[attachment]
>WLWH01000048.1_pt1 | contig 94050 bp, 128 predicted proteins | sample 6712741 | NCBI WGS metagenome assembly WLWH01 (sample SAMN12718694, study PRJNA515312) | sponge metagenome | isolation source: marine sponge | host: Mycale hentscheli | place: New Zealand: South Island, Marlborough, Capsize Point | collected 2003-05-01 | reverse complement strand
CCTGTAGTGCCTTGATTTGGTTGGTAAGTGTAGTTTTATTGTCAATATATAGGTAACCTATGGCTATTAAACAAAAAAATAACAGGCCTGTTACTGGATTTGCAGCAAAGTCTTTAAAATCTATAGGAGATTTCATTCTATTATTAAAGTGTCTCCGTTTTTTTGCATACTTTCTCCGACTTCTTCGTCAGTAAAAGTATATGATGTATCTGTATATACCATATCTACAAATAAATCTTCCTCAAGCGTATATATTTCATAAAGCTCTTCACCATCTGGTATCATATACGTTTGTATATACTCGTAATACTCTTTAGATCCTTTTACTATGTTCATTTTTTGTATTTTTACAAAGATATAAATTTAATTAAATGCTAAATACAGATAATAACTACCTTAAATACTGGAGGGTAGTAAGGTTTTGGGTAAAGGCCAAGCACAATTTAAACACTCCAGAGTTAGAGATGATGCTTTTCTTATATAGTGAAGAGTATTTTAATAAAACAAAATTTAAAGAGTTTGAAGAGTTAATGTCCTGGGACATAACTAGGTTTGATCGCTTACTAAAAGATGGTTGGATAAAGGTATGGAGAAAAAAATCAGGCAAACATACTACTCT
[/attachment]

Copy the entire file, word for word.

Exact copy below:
>WLWH01000048.1_pt1 | contig 94050 bp, 128 predicted proteins | sample 6712741 | NCBI WGS metagenome assembly WLWH01 (sample SAMN12718694, study PRJNA515312) | sponge metagenome | isolation source: marine sponge | host: Mycale hentscheli | place: New Zealand: South Island, Marlborough, Capsize Point | collected 2003-05-01 | reverse complement strand
CCTGTAGTGCCTTGATTTGGTTGGTAAGTGTAGTTTTATTGTCAATATATAGGTAACCTATGGCTATTAAACAAAAAAATAACAGGCCTGTTACTGGATTTGCAGCAAAGTCTTTAAAATCTATAGGAGATTTCATTCTATTATTAAAGTGTCTCCGTTTTTTTGCATACTTTCTCCGACTTCTTCGTCAGTAAAAGTATATGATGTATCTGTATATACCATATCTACAAATAAATCTTCCTCAAGCGTATATATTTCATAAAGCTCTTCACCATCTGGTATCATATACGTTTGTATATACTCGTAATACTCTTTAGATCCTTTTACTATGTTCATTTTTTGTATTTTTACAAAGATATAAATTTAATTAAATGCTAAATACAGATAATAACTACCTTAAATACTGGAGGGTAGTAAGGTTTTGGGTAAAGGCCAAGCACAATTTAAACACTCCAGAGTTAGAGATGATGCTTTTCTTATATAGTGAAGAGTATTTTAATAAAACAAAATTTAAAGAGTTTGAAGAGTTAATGTCCTGGGACATAACTAGGTTTGATCGCTTACTAAAAGATGGTTGGATAAAGGTATGGAGAAAAAAATCAGGCAAACATACTACTCT